BREAKING: Oil Sector ‘is Doomed’ in a 1.5° World, Says Ex-Industry Exec
Canada’s oil and gas sector may have no future if implementation of the Paris Agreement leads toward a 1.5° long-term limit on average global warming, ex-energy industry manager Ross Belot argued yesterday in an opinion piece on iPolitics.
“The consequences for Canada of the Paris Accord come down to two inescapable truths: We need to plan for the future of sectors other than oil and gas—while for the oil and gas sector itself, there may not be a future,” Belot writes.
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“We must accept that, if the world succeeds in getting out of the carbon economy, much of Canada’s energy sector will have to be dismantled.”
The International Energy Agency’s 2015 World Energy Outlook calls for coal use to grow 10%, oil by 12%, and natural gas by 47% between 2014 and 2040. And in that scenario, Canadian oil production grows from four million to seven million barrels per day between 2014 and 2050.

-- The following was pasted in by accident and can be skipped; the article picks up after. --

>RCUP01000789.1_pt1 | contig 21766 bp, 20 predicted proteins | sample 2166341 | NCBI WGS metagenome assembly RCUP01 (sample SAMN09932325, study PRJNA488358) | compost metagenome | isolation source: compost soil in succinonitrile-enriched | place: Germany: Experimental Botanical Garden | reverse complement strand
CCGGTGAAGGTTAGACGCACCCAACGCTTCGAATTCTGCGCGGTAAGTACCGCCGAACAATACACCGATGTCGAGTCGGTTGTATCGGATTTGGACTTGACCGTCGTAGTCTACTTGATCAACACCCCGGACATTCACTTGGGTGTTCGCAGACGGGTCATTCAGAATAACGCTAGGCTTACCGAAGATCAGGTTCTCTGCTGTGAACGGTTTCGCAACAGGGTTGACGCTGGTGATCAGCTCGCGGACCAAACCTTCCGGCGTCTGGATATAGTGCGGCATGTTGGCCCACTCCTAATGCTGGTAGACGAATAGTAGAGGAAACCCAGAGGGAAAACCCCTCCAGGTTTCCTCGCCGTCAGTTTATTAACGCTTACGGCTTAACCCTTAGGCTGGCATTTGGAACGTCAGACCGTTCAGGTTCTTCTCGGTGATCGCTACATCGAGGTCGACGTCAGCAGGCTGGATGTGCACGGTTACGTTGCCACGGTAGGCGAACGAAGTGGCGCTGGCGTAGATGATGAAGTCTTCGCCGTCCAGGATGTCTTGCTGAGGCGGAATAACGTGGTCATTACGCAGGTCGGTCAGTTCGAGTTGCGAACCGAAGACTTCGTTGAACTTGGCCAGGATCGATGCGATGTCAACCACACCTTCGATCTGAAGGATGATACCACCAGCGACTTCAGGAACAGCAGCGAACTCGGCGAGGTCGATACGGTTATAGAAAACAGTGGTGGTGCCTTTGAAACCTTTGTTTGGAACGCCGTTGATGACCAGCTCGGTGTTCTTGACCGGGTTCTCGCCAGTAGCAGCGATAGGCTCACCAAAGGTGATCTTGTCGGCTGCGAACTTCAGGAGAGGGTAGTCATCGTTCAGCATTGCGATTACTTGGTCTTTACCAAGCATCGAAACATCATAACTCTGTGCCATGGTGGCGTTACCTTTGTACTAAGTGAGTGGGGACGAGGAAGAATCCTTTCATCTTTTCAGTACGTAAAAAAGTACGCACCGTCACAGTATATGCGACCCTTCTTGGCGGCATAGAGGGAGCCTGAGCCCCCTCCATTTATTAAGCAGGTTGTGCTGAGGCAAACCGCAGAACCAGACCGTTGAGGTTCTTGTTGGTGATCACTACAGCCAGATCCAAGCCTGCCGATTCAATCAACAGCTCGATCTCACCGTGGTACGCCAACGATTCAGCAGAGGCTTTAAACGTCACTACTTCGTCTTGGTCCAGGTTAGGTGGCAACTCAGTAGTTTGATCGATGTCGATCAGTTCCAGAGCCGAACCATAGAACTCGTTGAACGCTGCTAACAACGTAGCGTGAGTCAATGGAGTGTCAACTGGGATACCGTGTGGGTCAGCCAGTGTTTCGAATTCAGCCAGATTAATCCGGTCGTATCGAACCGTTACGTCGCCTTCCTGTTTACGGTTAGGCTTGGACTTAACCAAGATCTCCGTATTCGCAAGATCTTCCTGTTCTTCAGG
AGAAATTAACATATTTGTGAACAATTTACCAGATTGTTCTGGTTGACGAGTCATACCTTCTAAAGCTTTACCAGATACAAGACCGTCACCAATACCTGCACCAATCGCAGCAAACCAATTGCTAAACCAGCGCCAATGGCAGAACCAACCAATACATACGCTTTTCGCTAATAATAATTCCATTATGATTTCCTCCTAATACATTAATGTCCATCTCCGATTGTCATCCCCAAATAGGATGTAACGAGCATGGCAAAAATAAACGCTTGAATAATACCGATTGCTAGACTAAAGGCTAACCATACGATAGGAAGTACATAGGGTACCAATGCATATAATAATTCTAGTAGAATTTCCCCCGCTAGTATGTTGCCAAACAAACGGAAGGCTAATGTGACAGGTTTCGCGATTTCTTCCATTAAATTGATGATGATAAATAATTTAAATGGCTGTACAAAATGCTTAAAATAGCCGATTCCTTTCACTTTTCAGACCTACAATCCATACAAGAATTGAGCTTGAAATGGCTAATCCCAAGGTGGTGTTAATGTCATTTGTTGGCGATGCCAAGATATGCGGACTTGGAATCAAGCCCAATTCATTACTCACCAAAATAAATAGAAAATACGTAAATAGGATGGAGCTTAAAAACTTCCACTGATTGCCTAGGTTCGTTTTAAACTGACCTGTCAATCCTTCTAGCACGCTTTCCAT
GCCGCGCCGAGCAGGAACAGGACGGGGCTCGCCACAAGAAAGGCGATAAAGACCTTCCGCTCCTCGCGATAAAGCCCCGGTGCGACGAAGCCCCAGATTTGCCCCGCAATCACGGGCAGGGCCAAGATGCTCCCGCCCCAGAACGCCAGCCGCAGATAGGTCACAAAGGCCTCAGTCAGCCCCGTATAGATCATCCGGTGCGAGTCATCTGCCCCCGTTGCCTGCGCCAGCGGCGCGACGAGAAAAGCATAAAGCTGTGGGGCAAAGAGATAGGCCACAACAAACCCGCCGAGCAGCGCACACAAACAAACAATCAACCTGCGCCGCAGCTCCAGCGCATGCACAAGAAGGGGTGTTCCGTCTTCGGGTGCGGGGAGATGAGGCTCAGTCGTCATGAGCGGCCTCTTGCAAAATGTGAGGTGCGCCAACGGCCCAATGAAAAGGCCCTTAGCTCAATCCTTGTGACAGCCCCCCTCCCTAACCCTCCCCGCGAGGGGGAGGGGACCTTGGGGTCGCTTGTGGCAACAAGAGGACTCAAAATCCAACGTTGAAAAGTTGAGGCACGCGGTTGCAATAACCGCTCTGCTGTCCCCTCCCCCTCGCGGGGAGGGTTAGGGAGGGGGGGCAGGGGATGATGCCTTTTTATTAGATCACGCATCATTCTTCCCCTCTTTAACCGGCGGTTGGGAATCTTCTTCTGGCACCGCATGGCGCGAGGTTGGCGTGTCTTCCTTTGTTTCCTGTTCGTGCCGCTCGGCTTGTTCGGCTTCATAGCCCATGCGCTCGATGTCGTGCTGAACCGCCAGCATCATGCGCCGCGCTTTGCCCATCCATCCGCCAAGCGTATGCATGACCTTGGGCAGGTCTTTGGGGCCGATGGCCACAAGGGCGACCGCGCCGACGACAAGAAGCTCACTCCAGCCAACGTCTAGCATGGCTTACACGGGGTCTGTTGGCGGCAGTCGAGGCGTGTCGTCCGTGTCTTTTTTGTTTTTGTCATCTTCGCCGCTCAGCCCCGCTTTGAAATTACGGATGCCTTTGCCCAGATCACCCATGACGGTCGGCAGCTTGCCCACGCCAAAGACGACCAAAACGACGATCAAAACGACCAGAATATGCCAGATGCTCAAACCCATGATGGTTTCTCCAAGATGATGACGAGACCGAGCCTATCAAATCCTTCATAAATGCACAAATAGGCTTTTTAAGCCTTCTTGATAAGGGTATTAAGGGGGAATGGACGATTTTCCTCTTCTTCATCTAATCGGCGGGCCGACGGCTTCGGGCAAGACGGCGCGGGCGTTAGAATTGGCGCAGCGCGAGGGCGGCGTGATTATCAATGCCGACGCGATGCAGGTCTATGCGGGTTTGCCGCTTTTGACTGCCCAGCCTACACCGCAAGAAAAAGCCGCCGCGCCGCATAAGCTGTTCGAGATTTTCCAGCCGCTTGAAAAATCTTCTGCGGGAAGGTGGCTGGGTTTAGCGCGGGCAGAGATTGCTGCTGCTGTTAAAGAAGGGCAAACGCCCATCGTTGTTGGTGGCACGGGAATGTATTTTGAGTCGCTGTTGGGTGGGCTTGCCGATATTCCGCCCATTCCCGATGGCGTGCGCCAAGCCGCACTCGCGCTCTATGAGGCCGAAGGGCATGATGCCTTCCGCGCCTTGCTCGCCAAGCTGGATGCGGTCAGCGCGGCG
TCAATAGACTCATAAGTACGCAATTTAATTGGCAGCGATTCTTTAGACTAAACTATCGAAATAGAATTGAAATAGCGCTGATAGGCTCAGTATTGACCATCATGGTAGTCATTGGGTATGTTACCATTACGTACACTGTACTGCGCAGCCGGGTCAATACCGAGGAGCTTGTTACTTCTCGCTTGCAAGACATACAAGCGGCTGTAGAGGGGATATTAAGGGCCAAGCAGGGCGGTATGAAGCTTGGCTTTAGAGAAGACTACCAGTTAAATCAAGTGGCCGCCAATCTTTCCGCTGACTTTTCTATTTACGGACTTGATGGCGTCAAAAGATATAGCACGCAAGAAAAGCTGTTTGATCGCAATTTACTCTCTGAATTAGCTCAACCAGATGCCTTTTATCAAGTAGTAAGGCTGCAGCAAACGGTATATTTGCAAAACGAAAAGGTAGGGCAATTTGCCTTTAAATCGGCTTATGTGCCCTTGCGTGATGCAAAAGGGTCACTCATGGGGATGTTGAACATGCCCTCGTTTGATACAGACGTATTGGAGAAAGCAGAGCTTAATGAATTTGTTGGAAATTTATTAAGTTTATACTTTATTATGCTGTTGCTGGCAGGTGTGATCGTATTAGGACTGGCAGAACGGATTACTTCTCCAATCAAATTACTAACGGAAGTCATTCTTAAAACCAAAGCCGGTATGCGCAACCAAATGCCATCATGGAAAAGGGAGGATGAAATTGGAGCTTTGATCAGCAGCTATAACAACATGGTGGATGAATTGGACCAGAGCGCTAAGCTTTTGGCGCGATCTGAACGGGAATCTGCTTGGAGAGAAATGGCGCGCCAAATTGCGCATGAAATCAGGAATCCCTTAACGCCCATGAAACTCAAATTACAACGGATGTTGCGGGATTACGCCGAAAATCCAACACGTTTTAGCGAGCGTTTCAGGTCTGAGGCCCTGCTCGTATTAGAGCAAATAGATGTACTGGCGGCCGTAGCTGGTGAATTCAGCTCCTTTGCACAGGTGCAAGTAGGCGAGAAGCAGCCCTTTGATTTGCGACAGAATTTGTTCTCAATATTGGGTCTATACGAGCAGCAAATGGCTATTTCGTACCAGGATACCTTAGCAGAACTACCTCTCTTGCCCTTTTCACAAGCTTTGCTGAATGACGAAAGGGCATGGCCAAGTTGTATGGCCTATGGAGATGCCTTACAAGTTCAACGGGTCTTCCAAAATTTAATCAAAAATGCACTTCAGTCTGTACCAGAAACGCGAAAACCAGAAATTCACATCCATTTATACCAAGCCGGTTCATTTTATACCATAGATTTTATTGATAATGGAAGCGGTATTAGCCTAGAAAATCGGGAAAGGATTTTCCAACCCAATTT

But the Outlook results also equated to 2.7°C average global warming by 2100, Belot notes. The IEA’s 2.0° scenario saw coal and oil use declining, and a recent article in the journal Nature Climate Change “concludes that, under a 1.5° target, we can only burn about half the carbon we can consume under the 2°C scenario before carbon neutrality must occur.”
Belot concludes that “if the world moves to limit the increase in temperature to 2°C, then the oilsands sector probably cannot grow, although natural gas may have some use. If the world moves to 1.5°C, then the oilsands sector has no future at all—and even Canada’s natural gas production is questionable on a long-term basis.”
That means the task for provincial premiers is to “position those parts of their economies that are outside the oil and gas sector for the future, by pushing green electrification and carbon pricing to drive the necessary changes in the most efficient manner.” As for national targets, “it makes sense to look at Canada’s economy in two baskets: oil and gas, and everything else.”